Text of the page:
Take a listen HERE!

Q&A: Bad Suns Add Inspiration to Elbow Grease on the Road (Playing Wed. 10/11 at GAMH)


For Los Angeles new wavy indie rock band Bad Suns, the difference between a debut album and a sophomore LP comes down having the tenacity to learn from your experiences and make the appropriate tweaks.

“Having the first go-around certainly helps a lot,” frontman Christo Bowman said. “Putting out the first record [and] touring it was all such a whirlwind, and we were kind of just taking it as it came to us each day. We were really figuring it out. It seems obvious, but with the second record it was very helpful [to] take all that we had learned … for a smoother ride; embellishing what we could do and taking things to the next level. As opposed to ‘How do we barely scrape by?’ the goal now is, ‘How do we put on a great show every night?’”

Bad Suns, who headline the Great American Music Hall on Oct. 11, came together in 2012 and made a splash with their 2014 debut, Language & Perspective.

Click HERE for RIFF Magazine's interview!

Jukebox the Ghost to bring spirit of Queen, Halloween to San Francisco (Playing Fri. 10/27 at Slim’s)


“I trick or treated longer than I should have,” admitted Ben Thornewill, keyboardist of Jukebox the Ghost, in an interview with The Daily Californian.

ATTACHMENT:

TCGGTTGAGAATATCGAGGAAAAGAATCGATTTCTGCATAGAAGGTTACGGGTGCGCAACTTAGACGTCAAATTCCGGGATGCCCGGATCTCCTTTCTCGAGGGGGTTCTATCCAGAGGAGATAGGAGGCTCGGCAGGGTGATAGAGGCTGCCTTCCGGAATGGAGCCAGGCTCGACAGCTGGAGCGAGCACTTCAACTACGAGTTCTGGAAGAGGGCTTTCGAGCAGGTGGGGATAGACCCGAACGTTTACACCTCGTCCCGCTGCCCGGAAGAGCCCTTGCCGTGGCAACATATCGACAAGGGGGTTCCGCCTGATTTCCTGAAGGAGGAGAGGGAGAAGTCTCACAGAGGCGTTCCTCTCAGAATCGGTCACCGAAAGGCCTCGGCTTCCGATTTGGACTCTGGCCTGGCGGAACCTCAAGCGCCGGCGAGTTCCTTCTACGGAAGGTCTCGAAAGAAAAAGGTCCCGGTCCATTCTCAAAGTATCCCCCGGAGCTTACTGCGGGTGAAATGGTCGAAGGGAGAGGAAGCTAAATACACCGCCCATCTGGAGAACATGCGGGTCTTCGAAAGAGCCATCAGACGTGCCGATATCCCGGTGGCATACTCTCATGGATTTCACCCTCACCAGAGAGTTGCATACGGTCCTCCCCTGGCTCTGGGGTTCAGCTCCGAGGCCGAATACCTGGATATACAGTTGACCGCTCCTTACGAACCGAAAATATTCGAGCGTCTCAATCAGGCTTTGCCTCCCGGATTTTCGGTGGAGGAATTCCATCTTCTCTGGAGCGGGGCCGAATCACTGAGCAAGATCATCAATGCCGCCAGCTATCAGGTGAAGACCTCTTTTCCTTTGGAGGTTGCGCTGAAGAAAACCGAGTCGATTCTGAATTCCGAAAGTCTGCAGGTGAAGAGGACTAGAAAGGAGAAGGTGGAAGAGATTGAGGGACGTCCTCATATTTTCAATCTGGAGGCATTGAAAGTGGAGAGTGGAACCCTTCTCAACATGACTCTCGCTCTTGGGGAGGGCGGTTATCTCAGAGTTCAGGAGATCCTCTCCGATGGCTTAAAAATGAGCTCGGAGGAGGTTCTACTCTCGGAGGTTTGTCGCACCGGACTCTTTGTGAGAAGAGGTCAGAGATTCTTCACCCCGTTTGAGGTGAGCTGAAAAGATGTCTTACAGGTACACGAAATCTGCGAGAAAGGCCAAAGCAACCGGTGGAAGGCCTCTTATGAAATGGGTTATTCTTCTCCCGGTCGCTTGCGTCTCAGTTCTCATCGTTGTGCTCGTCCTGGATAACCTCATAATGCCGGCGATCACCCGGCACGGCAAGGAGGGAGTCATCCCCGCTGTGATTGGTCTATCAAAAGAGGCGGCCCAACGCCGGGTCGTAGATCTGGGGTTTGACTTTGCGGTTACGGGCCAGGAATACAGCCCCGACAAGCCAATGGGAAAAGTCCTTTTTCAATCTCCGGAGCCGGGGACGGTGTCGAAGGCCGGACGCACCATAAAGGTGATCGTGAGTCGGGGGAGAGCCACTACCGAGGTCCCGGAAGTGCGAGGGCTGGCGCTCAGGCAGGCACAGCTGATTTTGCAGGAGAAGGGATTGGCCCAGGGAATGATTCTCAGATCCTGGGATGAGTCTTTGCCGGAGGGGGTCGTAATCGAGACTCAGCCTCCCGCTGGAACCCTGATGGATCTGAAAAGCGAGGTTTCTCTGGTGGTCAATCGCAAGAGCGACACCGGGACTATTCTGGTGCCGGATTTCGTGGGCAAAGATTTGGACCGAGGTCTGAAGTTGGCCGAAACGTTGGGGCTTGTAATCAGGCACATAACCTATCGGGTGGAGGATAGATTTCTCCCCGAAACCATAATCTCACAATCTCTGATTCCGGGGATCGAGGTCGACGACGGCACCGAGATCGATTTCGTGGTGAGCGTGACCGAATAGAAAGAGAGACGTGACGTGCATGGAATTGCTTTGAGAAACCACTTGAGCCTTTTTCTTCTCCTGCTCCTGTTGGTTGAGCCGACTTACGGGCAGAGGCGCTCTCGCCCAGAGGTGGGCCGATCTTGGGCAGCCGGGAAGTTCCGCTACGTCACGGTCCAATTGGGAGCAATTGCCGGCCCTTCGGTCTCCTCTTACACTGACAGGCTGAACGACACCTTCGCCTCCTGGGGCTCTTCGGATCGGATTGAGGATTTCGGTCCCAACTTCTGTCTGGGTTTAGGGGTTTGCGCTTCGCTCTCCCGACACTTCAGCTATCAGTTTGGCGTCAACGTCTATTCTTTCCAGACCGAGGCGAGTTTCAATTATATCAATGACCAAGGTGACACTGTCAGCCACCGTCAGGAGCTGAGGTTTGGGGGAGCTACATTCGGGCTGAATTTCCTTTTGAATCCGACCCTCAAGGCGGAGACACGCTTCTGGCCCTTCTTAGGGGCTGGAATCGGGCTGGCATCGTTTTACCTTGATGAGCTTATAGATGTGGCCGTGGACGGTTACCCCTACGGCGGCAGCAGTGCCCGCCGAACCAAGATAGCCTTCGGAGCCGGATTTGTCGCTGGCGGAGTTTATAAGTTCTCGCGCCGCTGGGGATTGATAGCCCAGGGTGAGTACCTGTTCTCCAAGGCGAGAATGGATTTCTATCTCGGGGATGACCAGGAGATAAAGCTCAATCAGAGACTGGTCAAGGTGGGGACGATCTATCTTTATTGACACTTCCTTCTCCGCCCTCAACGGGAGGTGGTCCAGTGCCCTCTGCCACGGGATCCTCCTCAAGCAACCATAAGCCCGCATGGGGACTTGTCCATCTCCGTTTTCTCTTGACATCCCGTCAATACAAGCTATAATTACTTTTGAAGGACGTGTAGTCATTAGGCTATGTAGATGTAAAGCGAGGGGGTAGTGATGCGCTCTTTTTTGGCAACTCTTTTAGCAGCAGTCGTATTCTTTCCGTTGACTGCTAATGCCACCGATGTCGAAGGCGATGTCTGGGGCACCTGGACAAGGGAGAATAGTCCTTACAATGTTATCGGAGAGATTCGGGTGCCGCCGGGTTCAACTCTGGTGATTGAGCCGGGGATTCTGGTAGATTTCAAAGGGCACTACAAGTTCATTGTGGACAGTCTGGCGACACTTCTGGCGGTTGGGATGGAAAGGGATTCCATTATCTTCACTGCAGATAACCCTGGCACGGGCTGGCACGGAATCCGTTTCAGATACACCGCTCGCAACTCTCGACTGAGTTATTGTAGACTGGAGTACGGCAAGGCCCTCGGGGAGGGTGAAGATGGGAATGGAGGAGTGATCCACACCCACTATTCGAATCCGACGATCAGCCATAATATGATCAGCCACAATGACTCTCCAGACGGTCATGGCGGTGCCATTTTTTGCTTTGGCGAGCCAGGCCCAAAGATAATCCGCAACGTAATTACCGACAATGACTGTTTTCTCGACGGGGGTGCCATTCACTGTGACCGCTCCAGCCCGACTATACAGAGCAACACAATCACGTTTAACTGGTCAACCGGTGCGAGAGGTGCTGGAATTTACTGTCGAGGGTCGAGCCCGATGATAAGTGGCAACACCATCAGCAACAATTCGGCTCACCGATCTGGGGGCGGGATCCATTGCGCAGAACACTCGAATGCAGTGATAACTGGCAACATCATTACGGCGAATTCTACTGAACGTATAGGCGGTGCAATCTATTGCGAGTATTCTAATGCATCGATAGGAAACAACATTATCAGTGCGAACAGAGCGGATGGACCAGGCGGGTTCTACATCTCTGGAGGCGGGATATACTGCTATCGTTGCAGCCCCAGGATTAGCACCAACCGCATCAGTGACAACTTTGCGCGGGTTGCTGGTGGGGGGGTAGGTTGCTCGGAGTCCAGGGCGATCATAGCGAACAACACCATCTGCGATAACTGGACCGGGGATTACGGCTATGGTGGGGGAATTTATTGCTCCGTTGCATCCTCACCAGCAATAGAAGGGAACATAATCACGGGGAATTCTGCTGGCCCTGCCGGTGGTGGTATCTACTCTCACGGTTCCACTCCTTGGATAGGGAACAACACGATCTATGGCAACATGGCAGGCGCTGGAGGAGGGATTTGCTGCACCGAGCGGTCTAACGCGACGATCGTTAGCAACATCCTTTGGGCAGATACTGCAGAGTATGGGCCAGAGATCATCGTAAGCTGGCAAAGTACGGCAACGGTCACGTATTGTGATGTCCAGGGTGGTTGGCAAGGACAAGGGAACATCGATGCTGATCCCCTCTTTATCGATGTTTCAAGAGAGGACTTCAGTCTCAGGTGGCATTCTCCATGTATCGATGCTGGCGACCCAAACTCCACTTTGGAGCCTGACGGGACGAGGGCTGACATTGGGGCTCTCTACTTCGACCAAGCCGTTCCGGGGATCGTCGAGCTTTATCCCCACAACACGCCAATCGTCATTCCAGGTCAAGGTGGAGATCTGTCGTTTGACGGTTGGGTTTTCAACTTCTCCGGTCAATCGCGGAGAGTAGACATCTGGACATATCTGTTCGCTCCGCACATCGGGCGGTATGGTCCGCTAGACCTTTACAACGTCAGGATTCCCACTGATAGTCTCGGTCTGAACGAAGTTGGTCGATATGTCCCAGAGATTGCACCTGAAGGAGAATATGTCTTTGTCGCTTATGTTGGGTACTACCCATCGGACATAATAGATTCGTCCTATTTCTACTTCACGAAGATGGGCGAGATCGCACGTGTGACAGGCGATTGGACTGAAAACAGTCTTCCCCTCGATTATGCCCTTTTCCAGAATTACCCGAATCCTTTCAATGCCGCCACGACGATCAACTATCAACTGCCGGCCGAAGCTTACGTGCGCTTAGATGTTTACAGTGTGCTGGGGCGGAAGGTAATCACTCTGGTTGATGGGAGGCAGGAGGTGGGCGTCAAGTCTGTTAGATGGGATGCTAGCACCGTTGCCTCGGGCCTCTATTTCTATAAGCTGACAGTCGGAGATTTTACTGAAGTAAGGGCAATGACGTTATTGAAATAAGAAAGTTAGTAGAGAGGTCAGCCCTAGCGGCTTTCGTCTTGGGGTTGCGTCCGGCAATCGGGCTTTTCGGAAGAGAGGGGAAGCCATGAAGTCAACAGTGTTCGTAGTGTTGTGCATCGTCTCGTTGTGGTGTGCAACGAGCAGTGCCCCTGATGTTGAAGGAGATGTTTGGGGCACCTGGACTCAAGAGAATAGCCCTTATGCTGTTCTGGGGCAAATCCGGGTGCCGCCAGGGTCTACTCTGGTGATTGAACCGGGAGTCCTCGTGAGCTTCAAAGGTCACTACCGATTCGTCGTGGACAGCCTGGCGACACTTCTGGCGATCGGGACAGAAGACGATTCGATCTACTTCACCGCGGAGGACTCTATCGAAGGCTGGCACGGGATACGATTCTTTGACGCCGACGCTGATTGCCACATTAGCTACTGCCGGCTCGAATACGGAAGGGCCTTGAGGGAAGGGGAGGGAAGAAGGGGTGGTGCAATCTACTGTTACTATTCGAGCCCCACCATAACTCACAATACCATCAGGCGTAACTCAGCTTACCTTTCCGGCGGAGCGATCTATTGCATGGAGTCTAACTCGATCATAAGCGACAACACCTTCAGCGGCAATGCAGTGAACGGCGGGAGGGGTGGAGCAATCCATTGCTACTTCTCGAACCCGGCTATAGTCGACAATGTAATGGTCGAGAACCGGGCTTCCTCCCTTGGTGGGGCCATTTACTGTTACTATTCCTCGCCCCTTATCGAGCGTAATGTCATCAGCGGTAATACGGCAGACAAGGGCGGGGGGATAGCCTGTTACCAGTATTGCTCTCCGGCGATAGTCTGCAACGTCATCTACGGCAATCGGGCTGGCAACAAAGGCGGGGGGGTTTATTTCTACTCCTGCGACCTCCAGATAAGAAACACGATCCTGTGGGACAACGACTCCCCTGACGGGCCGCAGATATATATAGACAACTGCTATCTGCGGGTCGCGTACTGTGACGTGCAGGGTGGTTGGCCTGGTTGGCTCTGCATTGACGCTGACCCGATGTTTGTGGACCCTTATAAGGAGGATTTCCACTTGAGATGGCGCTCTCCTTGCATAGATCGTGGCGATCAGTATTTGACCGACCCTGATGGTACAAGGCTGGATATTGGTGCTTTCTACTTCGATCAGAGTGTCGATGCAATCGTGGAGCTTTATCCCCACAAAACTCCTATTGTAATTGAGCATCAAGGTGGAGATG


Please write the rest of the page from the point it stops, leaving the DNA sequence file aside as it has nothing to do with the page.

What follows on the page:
“I remember one time, walking down the street in a full puppy dog costume that I had for no good reason, and a neighbor friend of mine who was a year older opened the door with his girlfriend next to him.” He was 17. “I thought, I should just die now.”

These days, Thornewill has traded puppy dog ears for a Freddie Mercury mustache. And on Halloween, you won’t catch him trick or treating — instead, you’ll find him on stage, tickling the keys to everybody’s favorite Queen songs.

Jukebox the Ghost is a trio from Brooklyn whose power pop balladry can be at times lighthearted, other times existential (or even apocalyptic, à la first album Let Live and Let Ghosts). Its fan base is dedicated, if modest. The band has never cracked the mainstream, but its appeal lies more in its consistently good pop rock music throughout the past 11 years, and of course, in its wicked streak of humor.

This sense of humor is how Jukebox the Ghost’s annual HalloQueen concert series came to be.